A Push For Cyclist Safety: The Three Feet Safety Act

Sep 20, 2017

As cyclists in Southern California, we are all aware of the law mandating that drivers give us at least three feet of space when passing.  However, many drivers seem to be unaware or unconcerned about the rule.

There is not a single day out on my bike that a motorist doesn’t pass me unsafely; giving me much less than the minimum three feet required.  In most cases, it seems to be done by inattention as I routinely see drivers staring at their phones, tending to children in the car, or being otherwise distracted.

However, at times, it’s done with aggression evidenced by the revving of an engine or them accelerating past me. I suspect many don’t know or understand the passing law but, of course, there are others that do and just don’t care.  

The result is a dangerous situation on our roads in which cyclists are the most vulnerable. So the question is, why aren’t drivers following the law?

We Need Education and Enforcement

There are bicycle advocacy groups and transportation authorities that have done a great job at promoting this law and getting the word out there, so the problem seems to lie with enforcement.  I can’t answer whether all agencies are enforcing it, but I can give you a sampling which may serve as an accurate barometer.   

The City of Irvine touts itself as a bicycle-friendly city, and by all accounts, it’s infrastructure supports this claim.  There are miles and miles of Class I and II bike lanes.  Trust me; these are the good ones.  So, surely, Irvine should be a leader in enforcing this law, right?

The Three Feet for Safety Act became effective on September 16, 2014, with the enactment of California Vehicle Section 21760.  From the law’s effective date through April 1, 2017, the City of Irvine Police Department issued only two citations for violations, both back in 2015.  

Dismal, I know.  

Lackluster Support by Some Legislators

Why isn’t their much enforcement? The cause may be higher up on the chain. Out of the 80 legislators in the California Assembly, 54 voted to support the law, and 24 voted against it. (There were two that did not vote for whatever reason.)  

Interestingly, the current mayor of Irvine, Donald Wagner, represented Irvine in the California Assembly when this law was passed. He was one of the 24 who voted no, opposing the law.  Why did the assemblyman and the now current mayor of Irvine, touted as one the most bike-friendly cities in California, vote no?  Only he can answer that, and maybe it’s time to ask him.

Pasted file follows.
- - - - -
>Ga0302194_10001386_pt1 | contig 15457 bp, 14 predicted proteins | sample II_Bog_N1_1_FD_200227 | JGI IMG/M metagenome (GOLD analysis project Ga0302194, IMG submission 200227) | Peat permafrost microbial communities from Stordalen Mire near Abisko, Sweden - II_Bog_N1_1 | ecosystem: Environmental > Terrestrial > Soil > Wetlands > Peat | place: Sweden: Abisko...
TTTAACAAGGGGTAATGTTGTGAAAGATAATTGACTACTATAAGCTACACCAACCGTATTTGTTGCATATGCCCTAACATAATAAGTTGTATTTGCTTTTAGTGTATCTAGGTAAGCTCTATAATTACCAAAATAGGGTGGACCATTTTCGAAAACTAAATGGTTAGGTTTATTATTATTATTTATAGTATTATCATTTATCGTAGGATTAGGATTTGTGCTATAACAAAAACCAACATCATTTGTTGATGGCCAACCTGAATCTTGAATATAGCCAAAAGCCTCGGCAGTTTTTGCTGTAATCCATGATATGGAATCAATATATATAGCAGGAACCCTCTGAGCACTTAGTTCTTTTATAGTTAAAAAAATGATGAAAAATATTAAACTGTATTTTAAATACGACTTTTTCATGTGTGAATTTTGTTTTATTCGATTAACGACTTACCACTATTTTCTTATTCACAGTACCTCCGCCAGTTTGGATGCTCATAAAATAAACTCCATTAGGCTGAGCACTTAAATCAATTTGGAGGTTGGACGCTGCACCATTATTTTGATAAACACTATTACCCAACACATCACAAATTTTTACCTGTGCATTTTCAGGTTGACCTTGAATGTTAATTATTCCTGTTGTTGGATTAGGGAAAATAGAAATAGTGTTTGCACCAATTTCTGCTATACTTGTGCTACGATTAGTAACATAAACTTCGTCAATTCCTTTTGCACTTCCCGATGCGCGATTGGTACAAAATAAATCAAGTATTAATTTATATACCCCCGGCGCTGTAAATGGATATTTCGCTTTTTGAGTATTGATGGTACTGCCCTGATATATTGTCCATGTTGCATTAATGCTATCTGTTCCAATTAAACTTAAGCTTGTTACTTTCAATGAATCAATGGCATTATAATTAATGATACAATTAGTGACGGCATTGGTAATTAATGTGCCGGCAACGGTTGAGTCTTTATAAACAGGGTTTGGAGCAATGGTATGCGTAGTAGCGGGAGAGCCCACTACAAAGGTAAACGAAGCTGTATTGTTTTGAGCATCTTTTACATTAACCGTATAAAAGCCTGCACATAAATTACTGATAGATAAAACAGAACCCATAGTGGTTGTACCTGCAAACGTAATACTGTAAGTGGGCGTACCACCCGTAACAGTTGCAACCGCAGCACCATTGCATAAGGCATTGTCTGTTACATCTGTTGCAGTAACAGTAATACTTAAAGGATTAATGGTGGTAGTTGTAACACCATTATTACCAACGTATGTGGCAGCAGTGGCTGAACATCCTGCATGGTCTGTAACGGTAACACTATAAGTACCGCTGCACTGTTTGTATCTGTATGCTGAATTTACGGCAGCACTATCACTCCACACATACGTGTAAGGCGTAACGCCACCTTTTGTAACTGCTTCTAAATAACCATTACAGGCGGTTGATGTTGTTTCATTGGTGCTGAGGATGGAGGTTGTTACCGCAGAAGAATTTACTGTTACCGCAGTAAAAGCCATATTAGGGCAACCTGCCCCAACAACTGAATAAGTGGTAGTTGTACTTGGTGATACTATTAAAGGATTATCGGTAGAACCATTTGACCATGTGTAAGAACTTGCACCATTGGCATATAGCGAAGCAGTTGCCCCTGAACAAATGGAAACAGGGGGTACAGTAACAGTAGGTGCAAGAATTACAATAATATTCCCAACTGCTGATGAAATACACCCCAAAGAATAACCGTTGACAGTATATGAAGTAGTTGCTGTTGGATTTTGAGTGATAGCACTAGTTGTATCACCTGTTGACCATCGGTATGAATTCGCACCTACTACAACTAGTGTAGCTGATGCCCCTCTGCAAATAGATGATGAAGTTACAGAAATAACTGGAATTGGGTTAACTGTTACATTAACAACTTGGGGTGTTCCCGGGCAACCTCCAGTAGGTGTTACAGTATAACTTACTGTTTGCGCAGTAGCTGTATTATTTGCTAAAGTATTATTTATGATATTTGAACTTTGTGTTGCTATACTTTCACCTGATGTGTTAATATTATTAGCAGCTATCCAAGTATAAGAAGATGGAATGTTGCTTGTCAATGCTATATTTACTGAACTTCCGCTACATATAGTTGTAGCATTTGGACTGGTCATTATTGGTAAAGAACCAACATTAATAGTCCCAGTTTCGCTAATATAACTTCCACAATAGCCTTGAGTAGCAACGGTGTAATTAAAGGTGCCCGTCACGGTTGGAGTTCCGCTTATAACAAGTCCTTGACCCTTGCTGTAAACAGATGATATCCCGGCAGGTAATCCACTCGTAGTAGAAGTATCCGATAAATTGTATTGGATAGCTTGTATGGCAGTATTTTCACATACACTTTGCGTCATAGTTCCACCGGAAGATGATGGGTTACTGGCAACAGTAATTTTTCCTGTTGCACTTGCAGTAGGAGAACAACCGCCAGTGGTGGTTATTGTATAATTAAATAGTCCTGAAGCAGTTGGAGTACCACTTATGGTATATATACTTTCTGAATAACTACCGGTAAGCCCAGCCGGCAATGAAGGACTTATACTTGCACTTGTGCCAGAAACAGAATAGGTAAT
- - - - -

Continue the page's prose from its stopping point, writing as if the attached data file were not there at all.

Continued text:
Along with Mr. Wagner, legislators representing Laguna Beach, Huntington Beach, Seal Beach, Newport Beach, Laguna Niguel, Dana Point, and San Juan Capistrano also voted no.

The bottom line is, without strong and obvious support from our own lawmakers and enforcement agencies, this important law isn’t doing any good. We must contact our city leaders and ask them to make a change.


Take Action for a Safer Community

  1. Make Contact– I encourage you to contact your respective city’s leadership, as well as elected officials, and express your concern for the effectiveness of the law. Here are several contacts you can reach out to:

California, Board of Supervisors, https://board.ocgov.com/

Irvine City Manager’s Office, Sean Joyce, phone: (949) 0724-6246 or email: cm@cityofirvine.org

Irvine City Council, phone: (949) 724-6233, or email: irvinecitycouncil@cityofirvine.org

Huntington Beach Manager’s Office, Fred Wilson, phone: (714) 536-5202

Huntington Beach City Council, phone: (714) 536-5553

Newport Beach Mayor, phone: (949) 644-3004

Newport Beach City Council Members, email: citycouncil@newportbeachca.gov

Laguna Beach Mayor, Toni Iseman, phone: (949) 494-7648, or email: tiseman@lagunabeachcity.net

Laguna Beach City Council Members, phone: (949) 497-3311, or email: CityCouncil@lagunabeachcity.net

Seal Beach Mayor, Sandra Massa-Lavitt, phone: (562) 431-2527 x1505, or email: smassalavitt@sealbeachca.gov

Seal Beach City Staff, email: https://www.sealbeachca.gov/Government/Contact-City-Staff

San Juan Capistrano City Manager, Benjamin Siegel, phone: (949) 493-1171, or email:

San Juan Capistrano City Council, phone: (949) 443-6315, or email: lstigall@sanjuancapistrano.org

  1. Recommend More Enforcement- Recommend that police officers and deputies help with selective enforcement on popular cycling routes at peak times.
  2. Recommend More Education– Recommend an increase in education about the law by including it in their community publications.  For example, The City of Irvine recently published the Fall edition of ‘Inside Irvine’ which includes a great article and promotional piece on bicycle commuting.  This would have been a great place to include information regarding the passing law.

Let’s band together and make a difference. Until next time, be safe out there and enjoy the ride!

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